Birk: Matt faced a stiff challenge from Corey Liuget, who was the best player on the field Sunday. Birk was unable to handle the stunt handoff of Liuget (Q1, 2:02) and fell to his knees on the nine-yard sack. As the Ravens zone blocked left (Q2, 14:41), Liuget crossed Birk’s face to take down Pierce for a loss of one. He also shared a pressure with Reid (Q4, 5:55) when Liuget split the double team. He made nine of 12 blocks in level 2. Scoring: 81 blocks, 3 missed, 1 penetration, 0.75 pressure, 1 sack, 71.5 points (.81 per play). D.
Yanda: Marshal was visibly upset with the ticky-tack holding call, but he’s been penalized as many times this season (7) in 733 snaps (using PFF numbers) as he had been in 2,157 snaps spanning 2010 and 2011. He was bulled by Reyes for a pressure (Q1, 7:35). He allowed a PD by Reyes (Q4, 3:09) after he gave some ground on the first play of the Ravens’ game-tying drive. Garay beat him inside to force Pierce’s run left (Q3, 9:00) for a penetration shared with Oher. He’s allowed half a penetration in each of the last 2 weeks, the only two negative running plays he’s been party to this season. Scoring: 80 blocks, 4 missed, 0.25 penetration, 2.25 pressures, 1 offensive holding, 68.5 points (.78 per play). C, including an adjustment for the neutral zone infraction drawn on Garay (Q4, 4:23) that immediately preceded the four-yard TD pass to Pitta.
Osemele: Kelechi didn’t have a great day by any means, but there were signs of improvement. For the 4th straight week, he led the team in missed blocks with seven, but those came in 88 snaps, which is a significant improvement in miss rate (previous three weeks 14.6%, SD 8.0%). He allowed a pair of sacks, both in a seven play sequence in Q2. Barnes stuttered then sped by him on the outside to take down Flacco for a six-yard loss (Q2, 3:04). Phillips was then able to get outside, turn the corner, and take down Flacco by the ankle (Q2, 0:50). He was the key lead on Rice’s 16-yard run (Q1, 9:49) when he kicked out Martin to Dickson, then turned left to seal/pancake Spikes. When I think of the top tier of offensive linemen, it’s those pin-and-turn moves that stick in my mind. An example from the 2009 Wild Card game was Yanda’s pin of Wilfork followed by an immediate turn to the right to kickout Guyton. That sprang Rice for his 83-yard TD. Scoring: 88 plays, 78 blocks, 7 missed, 0.25 pressure, 2 sacks, 65 points (.74 per play). C.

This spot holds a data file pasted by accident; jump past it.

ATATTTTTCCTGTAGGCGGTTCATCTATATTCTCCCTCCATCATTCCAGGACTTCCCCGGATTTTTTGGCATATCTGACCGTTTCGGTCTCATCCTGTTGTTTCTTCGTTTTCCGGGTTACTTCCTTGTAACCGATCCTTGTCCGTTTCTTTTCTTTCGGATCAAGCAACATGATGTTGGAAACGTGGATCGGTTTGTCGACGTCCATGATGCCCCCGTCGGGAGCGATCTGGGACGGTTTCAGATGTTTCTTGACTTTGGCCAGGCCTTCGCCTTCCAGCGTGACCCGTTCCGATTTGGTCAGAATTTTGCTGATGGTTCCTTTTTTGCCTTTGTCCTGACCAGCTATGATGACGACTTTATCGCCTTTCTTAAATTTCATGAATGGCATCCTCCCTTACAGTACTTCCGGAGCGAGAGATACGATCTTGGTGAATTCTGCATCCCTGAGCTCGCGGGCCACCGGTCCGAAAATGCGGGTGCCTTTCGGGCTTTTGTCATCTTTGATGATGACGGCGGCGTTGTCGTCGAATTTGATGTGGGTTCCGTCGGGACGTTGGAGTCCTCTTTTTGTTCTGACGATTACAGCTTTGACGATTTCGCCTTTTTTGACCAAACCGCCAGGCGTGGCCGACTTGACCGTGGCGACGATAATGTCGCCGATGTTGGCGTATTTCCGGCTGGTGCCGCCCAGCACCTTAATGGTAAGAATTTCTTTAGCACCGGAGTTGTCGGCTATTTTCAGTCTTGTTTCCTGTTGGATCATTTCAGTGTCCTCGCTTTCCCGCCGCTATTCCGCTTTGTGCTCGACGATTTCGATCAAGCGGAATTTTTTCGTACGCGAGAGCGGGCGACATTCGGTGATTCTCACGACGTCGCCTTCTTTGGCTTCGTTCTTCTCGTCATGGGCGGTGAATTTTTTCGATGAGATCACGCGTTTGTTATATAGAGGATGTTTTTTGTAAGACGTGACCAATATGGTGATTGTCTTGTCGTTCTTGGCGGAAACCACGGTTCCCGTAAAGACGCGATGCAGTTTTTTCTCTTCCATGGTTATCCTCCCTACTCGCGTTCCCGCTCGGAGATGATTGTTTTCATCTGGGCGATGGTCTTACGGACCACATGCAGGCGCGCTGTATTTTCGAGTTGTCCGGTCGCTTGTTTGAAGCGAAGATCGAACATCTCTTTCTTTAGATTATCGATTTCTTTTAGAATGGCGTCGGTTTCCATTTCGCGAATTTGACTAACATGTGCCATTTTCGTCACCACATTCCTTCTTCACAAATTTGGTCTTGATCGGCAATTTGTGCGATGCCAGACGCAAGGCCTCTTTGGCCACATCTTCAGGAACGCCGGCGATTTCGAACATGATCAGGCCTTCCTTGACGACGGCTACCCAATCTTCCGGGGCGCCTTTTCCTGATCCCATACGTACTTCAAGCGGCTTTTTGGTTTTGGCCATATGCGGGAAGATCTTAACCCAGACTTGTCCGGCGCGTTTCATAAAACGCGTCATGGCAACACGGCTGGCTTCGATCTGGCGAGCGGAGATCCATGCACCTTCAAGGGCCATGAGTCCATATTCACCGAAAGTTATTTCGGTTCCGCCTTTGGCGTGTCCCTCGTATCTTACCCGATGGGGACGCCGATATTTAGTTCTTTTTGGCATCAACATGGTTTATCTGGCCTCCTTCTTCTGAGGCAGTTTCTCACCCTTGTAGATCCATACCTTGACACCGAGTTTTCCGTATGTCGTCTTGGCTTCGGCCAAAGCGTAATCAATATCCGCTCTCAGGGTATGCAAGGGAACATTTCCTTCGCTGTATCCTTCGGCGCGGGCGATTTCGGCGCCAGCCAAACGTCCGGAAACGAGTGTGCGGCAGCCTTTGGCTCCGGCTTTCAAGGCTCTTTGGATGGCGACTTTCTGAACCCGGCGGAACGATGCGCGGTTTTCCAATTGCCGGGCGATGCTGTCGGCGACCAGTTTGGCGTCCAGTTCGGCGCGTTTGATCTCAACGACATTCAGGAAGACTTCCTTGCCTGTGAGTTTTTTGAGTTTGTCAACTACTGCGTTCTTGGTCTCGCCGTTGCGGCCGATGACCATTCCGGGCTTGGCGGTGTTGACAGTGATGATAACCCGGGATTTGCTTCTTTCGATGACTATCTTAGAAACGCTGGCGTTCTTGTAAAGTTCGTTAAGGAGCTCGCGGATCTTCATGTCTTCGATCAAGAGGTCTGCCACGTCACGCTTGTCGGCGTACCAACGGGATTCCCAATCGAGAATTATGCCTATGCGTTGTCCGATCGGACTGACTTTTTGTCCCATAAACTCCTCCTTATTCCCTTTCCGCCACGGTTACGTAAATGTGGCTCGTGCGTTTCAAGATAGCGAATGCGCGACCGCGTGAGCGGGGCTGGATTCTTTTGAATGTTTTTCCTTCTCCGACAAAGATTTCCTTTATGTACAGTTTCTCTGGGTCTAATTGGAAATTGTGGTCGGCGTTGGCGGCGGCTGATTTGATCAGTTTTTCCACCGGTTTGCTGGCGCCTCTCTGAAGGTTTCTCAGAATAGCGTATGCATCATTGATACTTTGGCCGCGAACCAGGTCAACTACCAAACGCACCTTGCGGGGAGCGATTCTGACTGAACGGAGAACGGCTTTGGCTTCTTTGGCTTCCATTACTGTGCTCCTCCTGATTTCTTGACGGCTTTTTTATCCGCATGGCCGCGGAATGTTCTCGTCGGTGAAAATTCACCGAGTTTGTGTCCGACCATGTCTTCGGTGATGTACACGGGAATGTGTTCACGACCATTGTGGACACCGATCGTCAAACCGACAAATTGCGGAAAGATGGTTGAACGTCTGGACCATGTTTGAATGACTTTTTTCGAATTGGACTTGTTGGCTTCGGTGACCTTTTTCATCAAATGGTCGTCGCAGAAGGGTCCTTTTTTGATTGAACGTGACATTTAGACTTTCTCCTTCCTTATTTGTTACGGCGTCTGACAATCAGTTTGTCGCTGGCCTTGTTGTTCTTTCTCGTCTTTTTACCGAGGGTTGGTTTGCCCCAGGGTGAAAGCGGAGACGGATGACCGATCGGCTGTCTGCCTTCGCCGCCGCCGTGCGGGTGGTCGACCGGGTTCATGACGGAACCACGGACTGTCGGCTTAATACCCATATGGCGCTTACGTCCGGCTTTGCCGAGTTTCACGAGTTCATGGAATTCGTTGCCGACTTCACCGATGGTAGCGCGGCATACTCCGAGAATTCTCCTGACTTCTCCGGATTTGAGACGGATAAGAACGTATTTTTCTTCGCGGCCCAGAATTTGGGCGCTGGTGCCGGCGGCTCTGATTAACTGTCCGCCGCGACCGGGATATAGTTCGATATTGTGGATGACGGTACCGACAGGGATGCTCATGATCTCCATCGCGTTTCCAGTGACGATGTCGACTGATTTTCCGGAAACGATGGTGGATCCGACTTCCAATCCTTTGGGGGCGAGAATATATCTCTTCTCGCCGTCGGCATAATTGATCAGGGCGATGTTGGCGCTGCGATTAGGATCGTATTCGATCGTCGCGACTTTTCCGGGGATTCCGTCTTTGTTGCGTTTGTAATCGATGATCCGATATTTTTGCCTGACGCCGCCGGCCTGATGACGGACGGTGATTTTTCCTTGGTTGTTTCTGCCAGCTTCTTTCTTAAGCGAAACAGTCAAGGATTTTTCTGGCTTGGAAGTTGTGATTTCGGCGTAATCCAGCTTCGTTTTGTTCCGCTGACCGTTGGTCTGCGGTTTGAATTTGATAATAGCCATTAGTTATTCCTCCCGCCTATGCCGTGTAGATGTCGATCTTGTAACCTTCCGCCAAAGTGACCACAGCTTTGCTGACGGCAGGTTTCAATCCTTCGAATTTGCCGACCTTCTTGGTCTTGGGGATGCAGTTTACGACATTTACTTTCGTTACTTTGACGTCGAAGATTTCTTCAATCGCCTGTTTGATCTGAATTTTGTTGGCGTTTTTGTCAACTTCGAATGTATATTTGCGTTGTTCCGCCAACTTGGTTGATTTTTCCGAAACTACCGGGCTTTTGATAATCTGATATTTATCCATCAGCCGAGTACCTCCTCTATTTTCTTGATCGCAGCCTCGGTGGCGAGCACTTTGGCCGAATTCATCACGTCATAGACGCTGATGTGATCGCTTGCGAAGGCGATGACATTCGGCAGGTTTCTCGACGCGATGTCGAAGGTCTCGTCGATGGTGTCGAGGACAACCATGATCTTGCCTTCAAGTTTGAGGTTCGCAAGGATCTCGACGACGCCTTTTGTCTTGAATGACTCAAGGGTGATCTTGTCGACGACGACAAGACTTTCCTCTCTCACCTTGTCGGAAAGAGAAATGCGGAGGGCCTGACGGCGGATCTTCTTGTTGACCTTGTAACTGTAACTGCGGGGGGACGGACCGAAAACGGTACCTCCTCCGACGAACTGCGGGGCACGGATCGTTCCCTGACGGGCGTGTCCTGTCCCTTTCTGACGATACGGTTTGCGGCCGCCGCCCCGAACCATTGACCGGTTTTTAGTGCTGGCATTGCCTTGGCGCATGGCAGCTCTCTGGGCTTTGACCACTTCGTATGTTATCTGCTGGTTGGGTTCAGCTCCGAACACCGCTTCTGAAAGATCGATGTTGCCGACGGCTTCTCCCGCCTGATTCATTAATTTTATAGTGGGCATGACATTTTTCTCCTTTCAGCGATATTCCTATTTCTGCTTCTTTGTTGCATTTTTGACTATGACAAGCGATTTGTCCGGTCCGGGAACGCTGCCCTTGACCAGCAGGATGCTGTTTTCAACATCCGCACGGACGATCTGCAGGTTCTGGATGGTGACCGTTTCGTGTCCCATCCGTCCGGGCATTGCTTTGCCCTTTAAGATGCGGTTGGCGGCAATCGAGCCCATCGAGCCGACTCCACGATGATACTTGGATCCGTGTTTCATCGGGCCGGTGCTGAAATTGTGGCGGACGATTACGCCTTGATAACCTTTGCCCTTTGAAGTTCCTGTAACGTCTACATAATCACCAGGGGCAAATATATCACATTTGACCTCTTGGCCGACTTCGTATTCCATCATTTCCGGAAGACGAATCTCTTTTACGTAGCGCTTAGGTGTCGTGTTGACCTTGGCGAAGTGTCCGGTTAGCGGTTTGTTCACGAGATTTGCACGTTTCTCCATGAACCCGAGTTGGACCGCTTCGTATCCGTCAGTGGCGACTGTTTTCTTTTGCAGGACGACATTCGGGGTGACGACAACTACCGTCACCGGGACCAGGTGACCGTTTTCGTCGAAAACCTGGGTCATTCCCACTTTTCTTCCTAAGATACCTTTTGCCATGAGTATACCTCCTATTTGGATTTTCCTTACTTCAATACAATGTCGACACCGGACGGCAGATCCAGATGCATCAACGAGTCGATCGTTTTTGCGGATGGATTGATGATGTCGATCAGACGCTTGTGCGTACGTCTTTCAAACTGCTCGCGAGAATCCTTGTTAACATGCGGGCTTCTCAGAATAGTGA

McKinnie: He was inserted for the failed 4th and 1 and made a block on his only snap.
- The Ravens outsnapped the Chargers 88-65 which was their first such advantage since week 4 against the Browns. The last time the Ravens lost the snap count total for six straight weeks was in 2002 (weeks 9-14). Having the defense on the field for more snaps has contributed to a tired defense.
- Flacco’s first 20 drop backs: 9/17, 60 yards (40 net), 3 sacks/20 yards, 2.0 YPP QBR 60.9
- Flacco’s remaining attempts: 21/34, 295 yards (276 net), 2 sacks/19 yards, 1 TD, 7.7 YPP, QBR 99.5
- For the game, Flacco had ATS on 27 of 56 dropbacks (48%). With ATS, he was 19/27 for 267 yards, 1 TD/0 INT (9.9 YPP).
- Without ATS, he was 11/24 for 88 yards (49 net) with five sacks for 39 yards (1.7 YPP). That’s substantially below his season average of 3.7 YPP without ATS.